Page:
The cyclopædia of India and of eastern and southern Asia ..., Volume 4 By Edward Balfour

The cyclopædia of India and of eastern and southern Asia ..., Volume 4
By Edward Balfour

ROSE ATTAR. Hind. Pers. | Otto Eso.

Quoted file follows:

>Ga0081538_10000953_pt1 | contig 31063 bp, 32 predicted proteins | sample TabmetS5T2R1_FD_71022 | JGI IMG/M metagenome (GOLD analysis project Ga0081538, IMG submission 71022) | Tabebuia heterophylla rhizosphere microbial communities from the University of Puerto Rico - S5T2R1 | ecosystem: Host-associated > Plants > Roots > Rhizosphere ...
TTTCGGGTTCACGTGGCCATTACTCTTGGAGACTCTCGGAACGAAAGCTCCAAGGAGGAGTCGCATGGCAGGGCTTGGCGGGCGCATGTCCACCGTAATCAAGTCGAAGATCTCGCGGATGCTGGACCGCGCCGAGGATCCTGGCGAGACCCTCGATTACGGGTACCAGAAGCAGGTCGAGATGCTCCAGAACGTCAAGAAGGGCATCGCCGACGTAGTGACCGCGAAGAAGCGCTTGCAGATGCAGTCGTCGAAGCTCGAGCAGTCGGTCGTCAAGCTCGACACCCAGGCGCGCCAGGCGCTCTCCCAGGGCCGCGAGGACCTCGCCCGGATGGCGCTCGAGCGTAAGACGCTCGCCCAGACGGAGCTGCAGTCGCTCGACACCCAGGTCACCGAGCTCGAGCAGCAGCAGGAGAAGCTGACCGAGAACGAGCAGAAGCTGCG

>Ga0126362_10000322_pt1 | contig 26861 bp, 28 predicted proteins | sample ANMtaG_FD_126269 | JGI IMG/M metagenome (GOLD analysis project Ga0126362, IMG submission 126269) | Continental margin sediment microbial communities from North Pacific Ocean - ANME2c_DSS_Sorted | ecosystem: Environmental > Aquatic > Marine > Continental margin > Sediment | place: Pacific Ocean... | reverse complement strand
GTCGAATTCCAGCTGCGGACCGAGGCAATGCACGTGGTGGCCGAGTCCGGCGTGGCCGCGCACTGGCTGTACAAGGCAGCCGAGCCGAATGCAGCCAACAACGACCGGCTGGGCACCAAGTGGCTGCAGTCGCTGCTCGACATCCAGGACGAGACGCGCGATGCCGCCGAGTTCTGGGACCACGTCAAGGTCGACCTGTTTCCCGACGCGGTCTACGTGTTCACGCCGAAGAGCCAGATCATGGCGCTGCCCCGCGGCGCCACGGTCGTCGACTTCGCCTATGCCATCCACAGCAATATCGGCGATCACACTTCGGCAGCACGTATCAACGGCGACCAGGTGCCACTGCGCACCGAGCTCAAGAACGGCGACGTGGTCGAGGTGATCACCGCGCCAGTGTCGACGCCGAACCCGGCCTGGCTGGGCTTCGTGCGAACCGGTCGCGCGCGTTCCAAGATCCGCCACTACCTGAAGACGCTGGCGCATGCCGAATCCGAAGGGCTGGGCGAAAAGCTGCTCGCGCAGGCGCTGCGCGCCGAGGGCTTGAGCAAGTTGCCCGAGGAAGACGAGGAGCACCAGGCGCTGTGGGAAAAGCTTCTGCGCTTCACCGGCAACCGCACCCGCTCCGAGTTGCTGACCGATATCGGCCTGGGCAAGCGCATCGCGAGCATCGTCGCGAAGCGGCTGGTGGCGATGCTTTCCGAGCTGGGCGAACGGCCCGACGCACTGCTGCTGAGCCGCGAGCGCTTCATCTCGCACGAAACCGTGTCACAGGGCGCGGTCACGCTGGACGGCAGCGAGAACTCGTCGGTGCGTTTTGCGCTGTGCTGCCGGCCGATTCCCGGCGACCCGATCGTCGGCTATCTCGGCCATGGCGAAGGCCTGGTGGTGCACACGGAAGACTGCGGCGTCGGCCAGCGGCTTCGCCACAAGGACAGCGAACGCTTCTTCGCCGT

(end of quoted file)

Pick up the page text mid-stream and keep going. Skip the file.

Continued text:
In India, the perfumed oils or attar are obtained in the following manner. The layers of the jasmine, or Other flowers, four inches thick and two inches square, are laid on the ground and covered with a layer of sesamum or any other oil-yielding seed. These are laid about the same thickness as the flowers, over which a secoud layer of flowers like the first is placed. The seed is wetted with water, and the whole mass covered with a sheet, held down at the ends and sides by weights, and allowed to remain for eighteen hours in this form. It is now fit for the mill, unless the perfume is desired to be very strong, when the faded flowers are removed and fresh ones put in their place. The seed thus impregnated is ground in the usual way in the mill and the oil expressed, having the scent of the flower. At Ghazipoor the jasmine and bela are chiefly employed ; the oil is kept in the bottles of hide, called dubber, and sold for about 4s. a seer. The newest oils atford the finest perfume. In Europe a fixed oil, usually that of the bean cr moringa nut, is employed. Cotton is soaked in this, and laid over layers of flowers, the oil being squeezed out so soon as impregnated with perfume. Dr. Jackson thus describes the culture of the rose in India and manufacture of rose-attar or rose water. Around the station of Ghazipoor, there are about 300 biggahs (or about 150 acres) of ground laid out in small detached fields as rose gardens, most carefully protected on all sides by high mud walls aud prickly pear fences, to keep out tbe cattle. These lands, which belong to zemindars, axe planted with rose trees, and are annually let out at so much per biggah for the ground, and so much additional for the rose plants— generally five rupees per biggab and twentyfive rupees for the rose trees, of which there are 1,000 in each biggah. The additional expense for cultivation would be about eight rupees, eight annas ; so that for thirty-eight rupees, eight annas you have for the season one biggah of 1,000 rose trees. If the season be good, this biggah of 1,000 rose trees should yield one lac of roses. Purchases for roses are always made at so much per lac. The price of course varies according to the year, and will average from 40 to 70 rupees. The rose trees ctrme into flower at the beginning of March, and ! continue so through April. Early in the morning the flowers are plucked by numbers of men, women and children, and are conveyed in large bags to the several contracting parties for distillation into rose-water. The cultivators themselves very rarely manufacture. The native apparatus for distilling the rose-water consists of a large copper or iron boiler well tinned